As shown in FIG. 6, Cit H3 was not detected in normal human blood. Interestingly, no Cit H3 protein was detected in a blood sample from a patient with trauma hemorrhage either. However, sepsis dramatically induced blood levels of Cit H3 compared to healthy volunteers and hemorrhagic patients. These results indicate that Cit H3 levels are increased in septic patients. Furthermore, it is likely that this response is specific to septic shock, as it was not seen in the hemorrhagic trauma patient.

Other Embodiments

It is to be understood that while the invention has been described in conjunction with the detailed description thereof, the foregoing description is intended to illustrate and not limit the scope of the invention, which is defined by the scope of the appended claims. Other aspects, advantages, and modifications are within the scope of the following claims.

Claims

1. An in vitro method of predicting prognosis of a subject suffering from septic shock (SS), the method comprising:

determining a level of Cit H3 in a sample comprising serum from the subject to obtain a test value; and
comparing the test value to a reference value,
wherein a test value compared to the reference value indicates the subject's prognosis.

2. The method of claim 1, wherein the sample comprises plasma or whole blood.

3. The method of claim 1, wherein the reference value represents a threshold level of Cit H3, wherein the presence of a level of Cit H3 in the subject that is above the reference value indicates that the subject has an increased risk of mortality, complications, or longer hospitalization due to septic shock, and the presence of a level of Cit H3 in the subject that is below the reference value indicates that the subject has an increased chance of survival.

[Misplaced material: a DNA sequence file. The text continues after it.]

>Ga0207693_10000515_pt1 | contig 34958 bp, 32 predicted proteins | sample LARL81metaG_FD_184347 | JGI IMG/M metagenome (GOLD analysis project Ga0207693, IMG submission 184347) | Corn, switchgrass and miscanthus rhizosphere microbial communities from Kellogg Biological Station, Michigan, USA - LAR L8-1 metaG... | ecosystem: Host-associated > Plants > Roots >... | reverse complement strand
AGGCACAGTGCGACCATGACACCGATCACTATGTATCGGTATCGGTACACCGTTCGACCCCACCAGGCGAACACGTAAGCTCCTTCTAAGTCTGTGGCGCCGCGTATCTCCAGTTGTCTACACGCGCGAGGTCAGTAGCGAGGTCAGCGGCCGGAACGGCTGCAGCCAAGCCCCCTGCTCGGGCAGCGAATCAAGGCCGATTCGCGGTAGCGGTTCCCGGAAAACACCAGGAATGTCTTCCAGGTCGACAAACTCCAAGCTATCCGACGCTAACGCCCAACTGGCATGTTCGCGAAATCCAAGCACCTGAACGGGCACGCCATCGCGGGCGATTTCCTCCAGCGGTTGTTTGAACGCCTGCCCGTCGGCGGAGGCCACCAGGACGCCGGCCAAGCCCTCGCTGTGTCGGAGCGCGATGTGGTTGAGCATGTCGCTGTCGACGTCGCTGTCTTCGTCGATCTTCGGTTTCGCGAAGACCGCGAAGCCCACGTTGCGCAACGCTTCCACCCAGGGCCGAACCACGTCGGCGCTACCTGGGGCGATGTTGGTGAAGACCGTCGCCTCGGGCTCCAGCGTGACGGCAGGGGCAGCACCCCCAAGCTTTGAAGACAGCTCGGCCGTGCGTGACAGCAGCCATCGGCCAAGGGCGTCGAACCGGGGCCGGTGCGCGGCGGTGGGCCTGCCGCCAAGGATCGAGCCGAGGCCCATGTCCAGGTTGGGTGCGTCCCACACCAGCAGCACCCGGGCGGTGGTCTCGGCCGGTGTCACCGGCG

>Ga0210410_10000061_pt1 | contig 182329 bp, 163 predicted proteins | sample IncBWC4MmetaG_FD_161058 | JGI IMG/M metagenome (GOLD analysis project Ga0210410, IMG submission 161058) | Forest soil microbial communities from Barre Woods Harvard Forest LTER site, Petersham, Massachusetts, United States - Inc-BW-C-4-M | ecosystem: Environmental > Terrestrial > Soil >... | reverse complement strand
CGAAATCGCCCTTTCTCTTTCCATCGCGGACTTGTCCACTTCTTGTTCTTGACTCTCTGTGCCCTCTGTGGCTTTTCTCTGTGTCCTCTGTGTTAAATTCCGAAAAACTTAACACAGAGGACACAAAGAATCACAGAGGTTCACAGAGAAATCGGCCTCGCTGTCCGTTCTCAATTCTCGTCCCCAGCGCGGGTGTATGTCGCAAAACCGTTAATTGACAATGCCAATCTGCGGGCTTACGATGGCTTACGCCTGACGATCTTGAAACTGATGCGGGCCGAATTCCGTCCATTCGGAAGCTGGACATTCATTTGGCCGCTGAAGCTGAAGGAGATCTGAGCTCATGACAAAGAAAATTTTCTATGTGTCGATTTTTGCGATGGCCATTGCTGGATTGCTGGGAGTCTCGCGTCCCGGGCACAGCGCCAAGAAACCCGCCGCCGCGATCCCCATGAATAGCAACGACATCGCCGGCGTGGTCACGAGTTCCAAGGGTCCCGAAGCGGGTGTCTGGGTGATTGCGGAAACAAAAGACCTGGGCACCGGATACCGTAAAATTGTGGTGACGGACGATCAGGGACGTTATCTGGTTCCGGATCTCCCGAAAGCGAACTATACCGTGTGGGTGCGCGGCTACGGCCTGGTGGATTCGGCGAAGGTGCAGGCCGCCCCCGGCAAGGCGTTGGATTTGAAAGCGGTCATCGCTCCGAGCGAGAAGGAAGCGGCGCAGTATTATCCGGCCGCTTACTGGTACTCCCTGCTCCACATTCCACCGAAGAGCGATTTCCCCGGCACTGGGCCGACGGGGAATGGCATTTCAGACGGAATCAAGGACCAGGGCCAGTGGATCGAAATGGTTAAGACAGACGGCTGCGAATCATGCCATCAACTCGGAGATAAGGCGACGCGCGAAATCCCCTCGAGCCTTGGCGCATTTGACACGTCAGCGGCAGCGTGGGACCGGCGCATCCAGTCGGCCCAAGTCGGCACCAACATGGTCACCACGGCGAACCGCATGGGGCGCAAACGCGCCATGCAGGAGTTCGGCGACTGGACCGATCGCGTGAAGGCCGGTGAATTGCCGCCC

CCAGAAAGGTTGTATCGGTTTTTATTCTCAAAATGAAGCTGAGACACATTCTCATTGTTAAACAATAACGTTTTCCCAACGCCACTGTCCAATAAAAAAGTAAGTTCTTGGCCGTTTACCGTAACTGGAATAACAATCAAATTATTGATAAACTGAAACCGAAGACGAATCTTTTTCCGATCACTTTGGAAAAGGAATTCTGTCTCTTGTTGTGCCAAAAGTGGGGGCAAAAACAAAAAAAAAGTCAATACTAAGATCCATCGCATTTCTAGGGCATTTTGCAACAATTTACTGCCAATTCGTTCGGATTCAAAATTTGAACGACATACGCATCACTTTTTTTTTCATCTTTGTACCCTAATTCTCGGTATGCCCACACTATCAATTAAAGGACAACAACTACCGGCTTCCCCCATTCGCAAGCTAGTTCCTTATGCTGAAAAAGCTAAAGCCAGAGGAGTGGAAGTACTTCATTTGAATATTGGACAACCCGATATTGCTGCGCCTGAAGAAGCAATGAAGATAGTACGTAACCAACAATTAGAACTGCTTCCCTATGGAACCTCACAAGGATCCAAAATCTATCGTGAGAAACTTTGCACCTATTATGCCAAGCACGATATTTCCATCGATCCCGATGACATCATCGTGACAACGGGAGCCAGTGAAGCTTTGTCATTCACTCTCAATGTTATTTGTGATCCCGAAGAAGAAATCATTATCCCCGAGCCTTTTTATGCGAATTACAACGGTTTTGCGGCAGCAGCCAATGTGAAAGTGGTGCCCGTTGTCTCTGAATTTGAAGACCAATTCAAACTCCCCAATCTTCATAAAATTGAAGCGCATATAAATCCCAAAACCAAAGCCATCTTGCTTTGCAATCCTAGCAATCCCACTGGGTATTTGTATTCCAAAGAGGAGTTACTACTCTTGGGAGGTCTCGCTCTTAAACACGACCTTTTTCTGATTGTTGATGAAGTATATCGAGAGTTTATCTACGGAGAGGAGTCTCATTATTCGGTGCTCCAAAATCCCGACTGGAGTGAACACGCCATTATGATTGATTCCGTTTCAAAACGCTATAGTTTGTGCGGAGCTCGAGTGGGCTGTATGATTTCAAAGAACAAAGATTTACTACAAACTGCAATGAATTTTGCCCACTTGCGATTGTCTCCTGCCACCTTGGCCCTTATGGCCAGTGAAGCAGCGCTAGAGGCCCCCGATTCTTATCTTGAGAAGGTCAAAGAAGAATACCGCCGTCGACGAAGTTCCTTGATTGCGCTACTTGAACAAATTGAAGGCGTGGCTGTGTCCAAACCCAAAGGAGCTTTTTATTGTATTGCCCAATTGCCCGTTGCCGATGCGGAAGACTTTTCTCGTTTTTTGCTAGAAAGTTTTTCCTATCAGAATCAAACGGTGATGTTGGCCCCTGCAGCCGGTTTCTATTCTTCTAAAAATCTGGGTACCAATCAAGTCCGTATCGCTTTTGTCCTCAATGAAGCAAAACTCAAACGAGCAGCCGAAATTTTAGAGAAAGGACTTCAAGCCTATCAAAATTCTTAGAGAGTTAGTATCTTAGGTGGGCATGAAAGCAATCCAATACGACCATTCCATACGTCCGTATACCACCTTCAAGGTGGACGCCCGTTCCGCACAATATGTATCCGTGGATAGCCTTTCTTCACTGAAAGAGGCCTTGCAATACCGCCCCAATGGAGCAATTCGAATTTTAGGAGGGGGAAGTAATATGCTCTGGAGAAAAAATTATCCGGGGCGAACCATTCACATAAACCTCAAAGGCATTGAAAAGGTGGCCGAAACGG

4. The method of claim 1, wherein the subject is a human.

5. An in vitro method of predicting prognosis of a subject suffering from Systemic Inflammatory Response Syndrome (SIRS), sepsis, or severe sepsis, the method comprising:

determining a level of Cit H3 in a sample comprising serum from the subject to obtain a test value; and
comparing the test value to a reference value,
wherein a test value compared to the reference value indicates the subject's prognosis.

6. The method of claim 5, wherein the sample comprises plasma or whole blood.

7. The method of claim 5, wherein the reference value represents a threshold level of Cit H3, wherein the presence of a level of Cit H3 in the subject that is above the reference value indicates that the subject has an increased risk of progressing to severe sepsis or septic shock, and the presence of a level of Cit H3 in the subject that is below the reference value indicates that the subject does not have an increased risk of progressing to severe sepsis or septic shock.

8. The method of claim 5, wherein the subject is a human.

9. An in vitro method of diagnosing sepsis, severe sepsis, or septic shock in a subject suffering from Systemic Inflammatory Response Syndrome (SIRS), the method comprising:

determining a level of Cit H3 in a sample comprising serum from the subject to obtain a test value; and
comparing the test value to a reference value,
wherein a test value compared to the reference value indicates whether the subject has sepsis, severe sepsis, or septic shock.

10. The method of claim 9, wherein the sample comprises plasma or whole blood.